For myself outside of the keynote, there was a lot of talk about the Modern Desktop and how Microsoft 365 can greatly simplify your IT management. What is Microsoft 365? Well it is modern devices running the latest Window 10 making use of Office 365 ProPlus.  In many of the security sessions I attended this Modern Desktop theme was echoed. Some of the top security points were:

  • Connect your on-prem AD to Azure AD
  • Connect ConfigMgr to Microsoft Intune
  • Configure OneDrive for Business to use the ‘known folder’ feature to ensure that Documents, Pictures and/or Downloads are backed up by default

If you are not Cloud adverse then you should look at switching to Office 365 ProPlus and away from Office desktop installs like Office 2016 or Office 2019, this is because these are Cloud disconnected applications and they do not provide your staff with all of the Office productivity tools, like the great Idea’s/Designer tool. This will not only suggest ways to present your slides/text but also through intelligence services greatly enhance the grammar features to highlight inconsistencies, like for example detecting the use of ‘web site’ and ‘website’ in the same document or detecting how you have used capitalisation and full stop usage in lists.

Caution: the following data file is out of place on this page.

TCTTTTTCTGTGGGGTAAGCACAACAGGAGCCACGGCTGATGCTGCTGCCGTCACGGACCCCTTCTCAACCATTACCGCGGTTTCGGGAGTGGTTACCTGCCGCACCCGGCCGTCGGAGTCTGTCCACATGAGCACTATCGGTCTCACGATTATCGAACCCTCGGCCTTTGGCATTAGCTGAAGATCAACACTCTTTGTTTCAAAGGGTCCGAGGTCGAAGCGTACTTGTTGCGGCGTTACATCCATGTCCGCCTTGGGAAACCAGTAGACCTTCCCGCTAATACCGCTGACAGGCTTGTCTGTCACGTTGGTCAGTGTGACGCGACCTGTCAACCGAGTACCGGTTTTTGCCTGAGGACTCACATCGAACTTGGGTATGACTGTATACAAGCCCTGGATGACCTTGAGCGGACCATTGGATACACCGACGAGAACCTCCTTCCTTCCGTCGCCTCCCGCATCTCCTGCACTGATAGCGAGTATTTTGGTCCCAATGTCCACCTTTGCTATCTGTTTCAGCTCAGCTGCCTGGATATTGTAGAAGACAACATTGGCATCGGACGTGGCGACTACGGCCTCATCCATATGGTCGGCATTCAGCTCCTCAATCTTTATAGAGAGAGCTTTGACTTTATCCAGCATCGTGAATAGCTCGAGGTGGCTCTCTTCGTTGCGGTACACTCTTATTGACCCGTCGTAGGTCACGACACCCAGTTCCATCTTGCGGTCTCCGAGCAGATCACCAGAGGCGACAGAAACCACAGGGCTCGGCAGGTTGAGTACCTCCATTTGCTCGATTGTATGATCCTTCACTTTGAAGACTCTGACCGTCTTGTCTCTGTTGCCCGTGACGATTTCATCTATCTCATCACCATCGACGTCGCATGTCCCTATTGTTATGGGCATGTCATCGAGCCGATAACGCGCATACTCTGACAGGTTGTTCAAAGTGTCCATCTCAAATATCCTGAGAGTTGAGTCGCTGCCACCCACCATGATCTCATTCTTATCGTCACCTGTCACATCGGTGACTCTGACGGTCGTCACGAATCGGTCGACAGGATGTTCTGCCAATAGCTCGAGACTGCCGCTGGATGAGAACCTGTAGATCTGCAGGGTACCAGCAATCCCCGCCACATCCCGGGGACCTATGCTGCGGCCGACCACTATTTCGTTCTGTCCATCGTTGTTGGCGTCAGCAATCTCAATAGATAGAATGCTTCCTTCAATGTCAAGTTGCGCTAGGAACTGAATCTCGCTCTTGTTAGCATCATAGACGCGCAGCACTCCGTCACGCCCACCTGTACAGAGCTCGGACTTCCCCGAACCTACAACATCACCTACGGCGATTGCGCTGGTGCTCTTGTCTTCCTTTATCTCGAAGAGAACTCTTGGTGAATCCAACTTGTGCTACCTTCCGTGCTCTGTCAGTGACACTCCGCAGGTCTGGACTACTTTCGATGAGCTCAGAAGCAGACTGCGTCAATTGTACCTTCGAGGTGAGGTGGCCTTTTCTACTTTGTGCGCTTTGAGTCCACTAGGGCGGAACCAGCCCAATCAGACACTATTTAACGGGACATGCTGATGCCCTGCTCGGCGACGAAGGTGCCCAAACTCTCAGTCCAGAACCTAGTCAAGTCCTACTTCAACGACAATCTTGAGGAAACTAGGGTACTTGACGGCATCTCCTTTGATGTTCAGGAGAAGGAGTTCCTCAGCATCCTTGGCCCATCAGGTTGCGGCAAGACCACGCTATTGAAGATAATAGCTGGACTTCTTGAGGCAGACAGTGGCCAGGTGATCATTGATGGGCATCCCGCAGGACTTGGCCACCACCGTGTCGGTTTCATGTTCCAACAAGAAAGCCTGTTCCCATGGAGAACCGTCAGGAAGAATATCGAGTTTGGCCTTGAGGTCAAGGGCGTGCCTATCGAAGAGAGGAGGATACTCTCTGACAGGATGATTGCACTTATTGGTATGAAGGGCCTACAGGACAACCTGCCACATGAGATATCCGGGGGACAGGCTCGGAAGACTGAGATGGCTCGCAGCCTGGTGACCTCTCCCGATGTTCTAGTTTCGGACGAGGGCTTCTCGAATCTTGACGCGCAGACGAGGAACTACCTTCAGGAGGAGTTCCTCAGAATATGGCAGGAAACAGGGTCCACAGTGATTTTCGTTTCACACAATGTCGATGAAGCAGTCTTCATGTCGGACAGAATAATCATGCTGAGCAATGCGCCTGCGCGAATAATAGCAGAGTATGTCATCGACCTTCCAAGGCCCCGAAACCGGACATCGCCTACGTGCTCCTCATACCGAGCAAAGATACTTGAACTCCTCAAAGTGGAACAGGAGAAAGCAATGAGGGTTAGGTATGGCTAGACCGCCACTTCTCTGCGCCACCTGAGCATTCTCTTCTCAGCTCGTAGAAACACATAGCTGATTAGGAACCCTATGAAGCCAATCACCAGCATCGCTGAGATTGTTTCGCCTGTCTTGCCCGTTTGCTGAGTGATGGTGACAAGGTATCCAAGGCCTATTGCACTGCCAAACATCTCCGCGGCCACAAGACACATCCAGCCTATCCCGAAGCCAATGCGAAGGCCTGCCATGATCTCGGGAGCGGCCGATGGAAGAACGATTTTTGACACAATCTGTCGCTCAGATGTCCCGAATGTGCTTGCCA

Sessions around security greatly highlighted the work that Microsoft have put in to expand the capabilities of all their security products. Microsoft Threat Protection is broken down into five pillars covering Identities, Endpoints, User data, Cloud apps and Infrastructure and the tools underpinning these all help to create a more secure environment for your users as well as your business. In a session titled ‘A world without passwords’ it was highlighted what the top 10 recently rejected passwords were, if you are allowing passwords like this then maybe update your password policy.